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Chicago Mayor Wants Wireless Broadband, Applies for Fed Grants

December 23, 2009 – Nearly half a year after designating four low-income Chicago neighborhoods as “digital excellence demonstration communities,” Chicago Mayor Richard Daley on Thursday announced the addition of a fifth community, as well as plans for use of federal broadband stimulus monies to bring the neighborhoods up to digital speeds.

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December 23, 2009 – Nearly half a year after designating four low-income Chicago neighborhoods as “digital excellence demonstration communities,” Chicago Mayor Richard Daley on Thursday announced the addition of a fifth community, as well as plans for use of federal broadband stimulus monies to bring the neighborhoods up to digital speeds.

“Many Chicagoans haven’t embraced broadband and digital technology because they see it as too hard or too expensive,” Daley said at a press conference. “These tough economic times demand that we roll up our sleeves and re-double our efforts to address the challenge of the digital divide head-on.”

Among using BTOP grants to shore up technology in schools, Daley wants to create community wireless networks based out of community computing centers, schools and libraries. Chicago has applied for over $110 million in Broadand Technology Opportunities Program grants.

Daley has long held community wireless as a goal of his, but said that he saw it die at the hands of private internet providers in fear of competition.

Broadband Breakfast is a decade-old news organization based in Washington that is building a community of interest around broadband policy and internet technology, with a particular focus on better broadband infrastructure, the politics of privacy and the regulation of social media. Learn more about Broadband Breakfast.

Broadband Data

New Broadband Mapping Fabric Will Help Unify Geocoding Across the Broadband Industry, Experts Say

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Photo of Lynn Follansbee from October 2019 by Drew Clark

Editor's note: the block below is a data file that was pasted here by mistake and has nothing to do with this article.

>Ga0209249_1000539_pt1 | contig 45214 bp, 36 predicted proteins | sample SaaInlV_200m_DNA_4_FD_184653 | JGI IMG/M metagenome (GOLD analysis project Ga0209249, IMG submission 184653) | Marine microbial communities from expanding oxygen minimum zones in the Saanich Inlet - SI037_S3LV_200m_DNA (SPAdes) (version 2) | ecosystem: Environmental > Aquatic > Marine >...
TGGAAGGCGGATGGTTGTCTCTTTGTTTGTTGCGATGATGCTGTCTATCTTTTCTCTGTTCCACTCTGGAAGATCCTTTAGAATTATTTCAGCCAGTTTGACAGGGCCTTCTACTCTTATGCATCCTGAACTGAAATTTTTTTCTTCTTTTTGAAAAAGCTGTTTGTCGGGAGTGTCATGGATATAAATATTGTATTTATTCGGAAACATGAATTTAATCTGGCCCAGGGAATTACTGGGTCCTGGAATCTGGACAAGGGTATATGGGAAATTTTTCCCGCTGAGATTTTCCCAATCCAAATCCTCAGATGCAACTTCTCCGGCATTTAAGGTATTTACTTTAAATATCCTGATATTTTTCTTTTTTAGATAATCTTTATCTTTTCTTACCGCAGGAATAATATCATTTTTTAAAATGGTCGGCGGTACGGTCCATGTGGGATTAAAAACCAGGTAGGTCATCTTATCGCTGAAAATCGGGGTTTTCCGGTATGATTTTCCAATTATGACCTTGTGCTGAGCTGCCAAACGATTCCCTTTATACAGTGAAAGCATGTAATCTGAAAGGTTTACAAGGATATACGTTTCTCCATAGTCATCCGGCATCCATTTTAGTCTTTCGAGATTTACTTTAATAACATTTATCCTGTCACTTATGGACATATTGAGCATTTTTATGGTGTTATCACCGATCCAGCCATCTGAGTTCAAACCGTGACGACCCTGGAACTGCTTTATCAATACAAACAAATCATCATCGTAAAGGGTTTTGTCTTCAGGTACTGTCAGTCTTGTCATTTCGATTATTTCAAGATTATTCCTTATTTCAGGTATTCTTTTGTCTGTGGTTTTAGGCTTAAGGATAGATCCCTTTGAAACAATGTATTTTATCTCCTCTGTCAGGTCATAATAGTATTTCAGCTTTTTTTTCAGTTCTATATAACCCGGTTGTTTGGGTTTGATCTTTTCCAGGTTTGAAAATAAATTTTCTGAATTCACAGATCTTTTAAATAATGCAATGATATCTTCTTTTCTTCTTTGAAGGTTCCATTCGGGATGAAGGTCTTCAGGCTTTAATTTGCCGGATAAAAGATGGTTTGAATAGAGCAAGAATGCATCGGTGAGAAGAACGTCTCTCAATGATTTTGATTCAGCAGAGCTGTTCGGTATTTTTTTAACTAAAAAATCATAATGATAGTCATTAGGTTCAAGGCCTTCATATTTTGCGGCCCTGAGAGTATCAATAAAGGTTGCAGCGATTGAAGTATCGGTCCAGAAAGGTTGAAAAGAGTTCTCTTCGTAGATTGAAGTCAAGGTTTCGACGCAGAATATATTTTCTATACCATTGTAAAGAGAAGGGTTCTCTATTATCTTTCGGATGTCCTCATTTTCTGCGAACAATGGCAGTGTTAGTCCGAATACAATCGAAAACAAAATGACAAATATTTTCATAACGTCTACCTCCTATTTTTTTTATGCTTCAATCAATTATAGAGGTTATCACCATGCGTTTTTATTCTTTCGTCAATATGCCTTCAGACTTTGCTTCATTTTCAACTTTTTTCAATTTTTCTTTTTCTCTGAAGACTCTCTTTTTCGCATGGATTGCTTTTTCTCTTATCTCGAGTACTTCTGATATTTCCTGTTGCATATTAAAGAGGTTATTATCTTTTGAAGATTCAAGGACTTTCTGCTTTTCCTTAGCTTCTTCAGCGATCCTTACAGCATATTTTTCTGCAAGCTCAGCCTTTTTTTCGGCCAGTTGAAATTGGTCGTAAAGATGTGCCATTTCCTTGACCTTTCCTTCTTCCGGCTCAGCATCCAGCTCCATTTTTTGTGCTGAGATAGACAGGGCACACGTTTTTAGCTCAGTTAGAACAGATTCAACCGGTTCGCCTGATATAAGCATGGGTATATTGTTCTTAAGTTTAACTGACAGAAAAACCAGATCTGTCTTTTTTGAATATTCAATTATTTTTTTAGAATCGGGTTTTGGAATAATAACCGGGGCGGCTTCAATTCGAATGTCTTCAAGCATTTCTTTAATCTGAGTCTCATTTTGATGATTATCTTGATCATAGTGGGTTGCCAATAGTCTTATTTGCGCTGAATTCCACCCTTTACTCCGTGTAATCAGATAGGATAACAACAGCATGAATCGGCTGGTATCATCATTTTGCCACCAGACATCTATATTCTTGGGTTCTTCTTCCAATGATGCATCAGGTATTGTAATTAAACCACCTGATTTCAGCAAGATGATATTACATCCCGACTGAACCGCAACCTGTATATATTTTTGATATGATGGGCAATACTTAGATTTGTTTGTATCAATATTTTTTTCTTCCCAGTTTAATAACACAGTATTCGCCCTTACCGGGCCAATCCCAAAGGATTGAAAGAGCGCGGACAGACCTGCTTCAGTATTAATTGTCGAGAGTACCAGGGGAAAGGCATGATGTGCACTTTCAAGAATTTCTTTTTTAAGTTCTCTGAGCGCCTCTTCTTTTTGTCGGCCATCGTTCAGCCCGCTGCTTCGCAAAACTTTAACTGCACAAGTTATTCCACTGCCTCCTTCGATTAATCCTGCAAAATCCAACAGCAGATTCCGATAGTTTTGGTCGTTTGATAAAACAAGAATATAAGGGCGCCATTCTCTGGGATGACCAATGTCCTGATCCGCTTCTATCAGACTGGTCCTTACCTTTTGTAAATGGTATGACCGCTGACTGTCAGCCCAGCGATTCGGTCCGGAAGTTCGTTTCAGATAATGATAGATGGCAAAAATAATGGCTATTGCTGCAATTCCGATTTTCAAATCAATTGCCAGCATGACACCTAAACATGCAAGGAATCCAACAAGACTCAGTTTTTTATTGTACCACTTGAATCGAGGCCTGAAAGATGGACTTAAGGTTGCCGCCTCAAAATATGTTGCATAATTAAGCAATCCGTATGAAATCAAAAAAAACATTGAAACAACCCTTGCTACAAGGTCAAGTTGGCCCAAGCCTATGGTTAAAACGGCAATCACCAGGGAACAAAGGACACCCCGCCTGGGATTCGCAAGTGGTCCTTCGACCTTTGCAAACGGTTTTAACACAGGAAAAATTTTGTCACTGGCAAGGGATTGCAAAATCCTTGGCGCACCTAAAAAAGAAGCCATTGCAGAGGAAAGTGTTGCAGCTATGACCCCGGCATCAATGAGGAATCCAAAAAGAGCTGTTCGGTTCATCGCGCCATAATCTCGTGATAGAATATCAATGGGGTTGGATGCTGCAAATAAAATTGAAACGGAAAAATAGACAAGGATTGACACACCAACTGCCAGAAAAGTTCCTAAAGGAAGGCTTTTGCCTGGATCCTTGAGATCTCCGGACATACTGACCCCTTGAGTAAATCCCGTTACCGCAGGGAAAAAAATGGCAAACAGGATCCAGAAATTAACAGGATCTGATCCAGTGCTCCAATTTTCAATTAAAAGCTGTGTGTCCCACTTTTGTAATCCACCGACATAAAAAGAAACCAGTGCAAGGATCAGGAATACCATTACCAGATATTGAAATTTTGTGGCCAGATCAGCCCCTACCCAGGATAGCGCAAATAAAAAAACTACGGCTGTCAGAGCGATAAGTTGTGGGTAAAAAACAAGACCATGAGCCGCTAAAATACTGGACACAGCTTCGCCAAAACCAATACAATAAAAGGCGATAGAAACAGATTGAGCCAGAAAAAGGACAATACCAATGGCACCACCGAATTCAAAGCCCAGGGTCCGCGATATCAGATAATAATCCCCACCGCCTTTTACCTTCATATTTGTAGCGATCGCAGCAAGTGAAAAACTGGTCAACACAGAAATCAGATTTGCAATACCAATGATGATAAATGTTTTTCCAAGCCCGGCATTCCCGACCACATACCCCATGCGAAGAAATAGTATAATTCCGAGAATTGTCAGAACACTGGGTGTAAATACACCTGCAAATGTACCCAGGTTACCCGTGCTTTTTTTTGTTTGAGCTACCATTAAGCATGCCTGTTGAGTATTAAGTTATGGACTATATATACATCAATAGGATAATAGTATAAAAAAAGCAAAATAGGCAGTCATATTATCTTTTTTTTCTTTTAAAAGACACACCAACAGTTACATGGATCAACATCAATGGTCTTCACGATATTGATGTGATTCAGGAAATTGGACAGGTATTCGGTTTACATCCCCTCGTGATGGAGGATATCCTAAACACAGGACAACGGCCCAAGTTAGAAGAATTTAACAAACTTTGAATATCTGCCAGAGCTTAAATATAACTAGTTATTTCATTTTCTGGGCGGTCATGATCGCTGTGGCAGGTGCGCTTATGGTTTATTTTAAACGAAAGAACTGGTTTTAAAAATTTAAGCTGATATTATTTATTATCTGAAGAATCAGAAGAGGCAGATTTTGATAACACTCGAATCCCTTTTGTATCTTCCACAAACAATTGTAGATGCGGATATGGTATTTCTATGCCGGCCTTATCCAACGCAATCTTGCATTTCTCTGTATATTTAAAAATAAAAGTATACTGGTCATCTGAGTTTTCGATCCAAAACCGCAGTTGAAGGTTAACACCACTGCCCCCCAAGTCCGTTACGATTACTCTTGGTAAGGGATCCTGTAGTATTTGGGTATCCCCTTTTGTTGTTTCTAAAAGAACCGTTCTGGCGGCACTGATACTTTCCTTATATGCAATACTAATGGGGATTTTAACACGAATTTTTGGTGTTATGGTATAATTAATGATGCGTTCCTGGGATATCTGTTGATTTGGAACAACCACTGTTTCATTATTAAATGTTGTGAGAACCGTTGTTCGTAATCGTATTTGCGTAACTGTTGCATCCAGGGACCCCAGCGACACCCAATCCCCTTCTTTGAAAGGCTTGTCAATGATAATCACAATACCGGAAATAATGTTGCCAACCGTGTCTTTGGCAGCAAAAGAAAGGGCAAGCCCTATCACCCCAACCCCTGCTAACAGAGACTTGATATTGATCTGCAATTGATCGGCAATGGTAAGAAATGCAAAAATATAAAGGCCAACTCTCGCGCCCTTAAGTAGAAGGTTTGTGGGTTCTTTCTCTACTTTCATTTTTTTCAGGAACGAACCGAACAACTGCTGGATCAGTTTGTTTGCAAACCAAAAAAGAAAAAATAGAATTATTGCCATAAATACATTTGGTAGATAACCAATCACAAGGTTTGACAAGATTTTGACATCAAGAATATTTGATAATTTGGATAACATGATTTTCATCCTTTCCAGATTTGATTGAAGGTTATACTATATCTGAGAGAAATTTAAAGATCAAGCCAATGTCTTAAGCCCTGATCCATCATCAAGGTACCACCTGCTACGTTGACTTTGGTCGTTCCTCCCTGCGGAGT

December 23, 2009 – Nearly half a year after designating four low-income Chicago neighborhoods as “digital excellence demonstration communities,” Chicago Mayor Richard Daley on Thursday announced the addition of a fifth community, as well as plans for use of federal broadband stimulus monies to bring the neighborhoods up to digital speeds.

“Many Chicagoans haven’t embraced broadband and digital technology because they see it as too hard or too expensive,” Daley said at a press conference. “These tough economic times demand that we roll up our sleeves and re-double our efforts to address the challenge of the digital divide head-on.”

Among using BTOP grants to shore up technology in schools, Daley wants to create community wireless networks based out of community computing centers, schools and libraries. Chicago has applied for over $110 million in Broadand Technology Opportunities Program grants.

Daley has long held community wireless as a goal of his, but said that he saw it die at the hands of private internet providers in fear of competition.

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Broadband Data

GOP Grills FCC on Improving Broadband Mapping Now, as Agency Spells Out New Rules

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Photo of former FCC Chairman Ajit Pai speaking at the March 2019 launch of US Telecom’s mapping initiative by Drew Clark

December 23, 2009 – Nearly half a year after designating four low-income Chicago neighborhoods as “digital excellence demonstration communities,” Chicago Mayor Richard Daley on Thursday announced the addition of a fifth community, as well as plans for use of federal broadband stimulus monies to bring the neighborhoods up to digital speeds.

“Many Chicagoans haven’t embraced broadband and digital technology because they see it as too hard or too expensive,” Daley said at a press conference. “These tough economic times demand that we roll up our sleeves and re-double our efforts to address the challenge of the digital divide head-on.”

Among using BTOP grants to shore up technology in schools, Daley wants to create community wireless networks based out of community computing centers, schools and libraries. Chicago has applied for over $110 million in Broadand Technology Opportunities Program grants.

Daley has long held community wireless as a goal of his, but said that he saw it die at the hands of private internet providers in fear of competition.

Continue Reading

Broadband Data

Broadband Breakfast Interview with BroadbandNow about Gigabit Coverage and Unreliable FCC Data

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December 23, 2009 – Nearly half a year after designating four low-income Chicago neighborhoods as “digital excellence demonstration communities,” Chicago Mayor Richard Daley on Thursday announced the addition of a fifth community, as well as plans for use of federal broadband stimulus monies to bring the neighborhoods up to digital speeds.

“Many Chicagoans haven’t embraced broadband and digital technology because they see it as too hard or too expensive,” Daley said at a press conference. “These tough economic times demand that we roll up our sleeves and re-double our efforts to address the challenge of the digital divide head-on.”

Among using BTOP grants to shore up technology in schools, Daley wants to create community wireless networks based out of community computing centers, schools and libraries. Chicago has applied for over $110 million in Broadand Technology Opportunities Program grants.

Daley has long held community wireless as a goal of his, but said that he saw it die at the hands of private internet providers in fear of competition.

Continue Reading

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